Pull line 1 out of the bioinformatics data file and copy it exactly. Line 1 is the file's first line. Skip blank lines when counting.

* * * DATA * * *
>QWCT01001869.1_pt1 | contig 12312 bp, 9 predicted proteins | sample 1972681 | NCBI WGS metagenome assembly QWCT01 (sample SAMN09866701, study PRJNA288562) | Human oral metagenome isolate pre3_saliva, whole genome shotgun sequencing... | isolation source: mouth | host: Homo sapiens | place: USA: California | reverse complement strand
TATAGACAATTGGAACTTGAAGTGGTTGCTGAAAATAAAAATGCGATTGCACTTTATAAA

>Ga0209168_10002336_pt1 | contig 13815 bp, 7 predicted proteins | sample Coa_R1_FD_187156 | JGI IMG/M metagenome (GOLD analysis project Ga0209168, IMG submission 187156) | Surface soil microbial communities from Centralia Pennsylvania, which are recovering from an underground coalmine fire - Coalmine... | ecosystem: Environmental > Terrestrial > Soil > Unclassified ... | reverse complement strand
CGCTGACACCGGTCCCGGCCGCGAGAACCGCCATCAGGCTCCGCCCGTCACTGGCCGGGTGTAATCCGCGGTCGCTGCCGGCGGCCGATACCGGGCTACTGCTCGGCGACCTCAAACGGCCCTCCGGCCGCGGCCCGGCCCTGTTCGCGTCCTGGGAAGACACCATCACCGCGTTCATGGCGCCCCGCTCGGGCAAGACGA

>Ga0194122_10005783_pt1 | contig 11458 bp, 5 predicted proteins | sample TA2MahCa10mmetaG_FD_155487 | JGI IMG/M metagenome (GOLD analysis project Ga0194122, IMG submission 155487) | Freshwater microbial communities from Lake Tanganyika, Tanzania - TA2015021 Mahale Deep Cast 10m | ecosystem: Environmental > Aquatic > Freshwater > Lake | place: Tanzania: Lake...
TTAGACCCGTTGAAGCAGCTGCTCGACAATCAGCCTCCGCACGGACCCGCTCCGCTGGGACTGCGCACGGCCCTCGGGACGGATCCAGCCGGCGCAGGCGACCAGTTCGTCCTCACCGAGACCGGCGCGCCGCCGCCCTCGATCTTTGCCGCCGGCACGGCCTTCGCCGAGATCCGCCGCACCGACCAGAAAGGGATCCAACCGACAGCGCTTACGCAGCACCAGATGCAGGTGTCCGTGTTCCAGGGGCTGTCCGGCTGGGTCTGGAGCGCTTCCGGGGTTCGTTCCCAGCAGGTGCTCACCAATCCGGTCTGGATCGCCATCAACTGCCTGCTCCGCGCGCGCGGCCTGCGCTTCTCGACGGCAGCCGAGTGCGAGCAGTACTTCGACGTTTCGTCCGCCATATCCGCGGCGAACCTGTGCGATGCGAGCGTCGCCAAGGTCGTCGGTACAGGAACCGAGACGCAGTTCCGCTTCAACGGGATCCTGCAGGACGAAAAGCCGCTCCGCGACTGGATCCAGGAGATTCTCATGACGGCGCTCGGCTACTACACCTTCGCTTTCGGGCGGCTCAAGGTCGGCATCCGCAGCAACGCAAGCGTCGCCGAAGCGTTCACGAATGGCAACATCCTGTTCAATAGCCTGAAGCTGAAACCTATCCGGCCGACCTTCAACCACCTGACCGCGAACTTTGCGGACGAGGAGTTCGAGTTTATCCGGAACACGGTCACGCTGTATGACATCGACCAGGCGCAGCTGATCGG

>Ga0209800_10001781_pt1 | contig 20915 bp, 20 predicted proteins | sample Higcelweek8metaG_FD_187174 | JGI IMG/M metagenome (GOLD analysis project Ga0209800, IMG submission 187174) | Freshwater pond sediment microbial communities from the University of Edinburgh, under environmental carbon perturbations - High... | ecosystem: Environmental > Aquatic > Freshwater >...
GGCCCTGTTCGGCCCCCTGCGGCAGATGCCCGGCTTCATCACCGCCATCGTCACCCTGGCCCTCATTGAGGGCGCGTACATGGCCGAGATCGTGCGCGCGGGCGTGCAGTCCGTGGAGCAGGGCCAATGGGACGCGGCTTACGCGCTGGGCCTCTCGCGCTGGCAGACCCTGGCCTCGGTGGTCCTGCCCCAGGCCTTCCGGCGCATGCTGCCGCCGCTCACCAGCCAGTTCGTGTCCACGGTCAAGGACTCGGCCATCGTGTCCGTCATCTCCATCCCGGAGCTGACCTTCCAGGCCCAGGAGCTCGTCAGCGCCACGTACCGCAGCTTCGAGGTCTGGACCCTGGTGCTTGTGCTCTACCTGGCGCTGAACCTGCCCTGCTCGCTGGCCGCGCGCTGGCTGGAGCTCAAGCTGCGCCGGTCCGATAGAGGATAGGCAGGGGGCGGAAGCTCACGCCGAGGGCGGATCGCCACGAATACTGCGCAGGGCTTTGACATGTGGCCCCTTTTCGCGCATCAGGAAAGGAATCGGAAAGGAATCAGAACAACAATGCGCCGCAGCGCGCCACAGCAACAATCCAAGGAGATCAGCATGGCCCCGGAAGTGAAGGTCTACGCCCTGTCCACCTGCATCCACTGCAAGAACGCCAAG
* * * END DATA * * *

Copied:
>QWCT01001869.1_pt1 | contig 12312 bp, 9 predicted proteins | sample 1972681 | NCBI WGS metagenome assembly QWCT01 (sample SAMN09866701, study PRJNA288562) | Human oral metagenome isolate pre3_saliva, whole genome shotgun sequencing... | isolation source: mouth | host: Homo sapiens | place: USA: California | reverse complement strand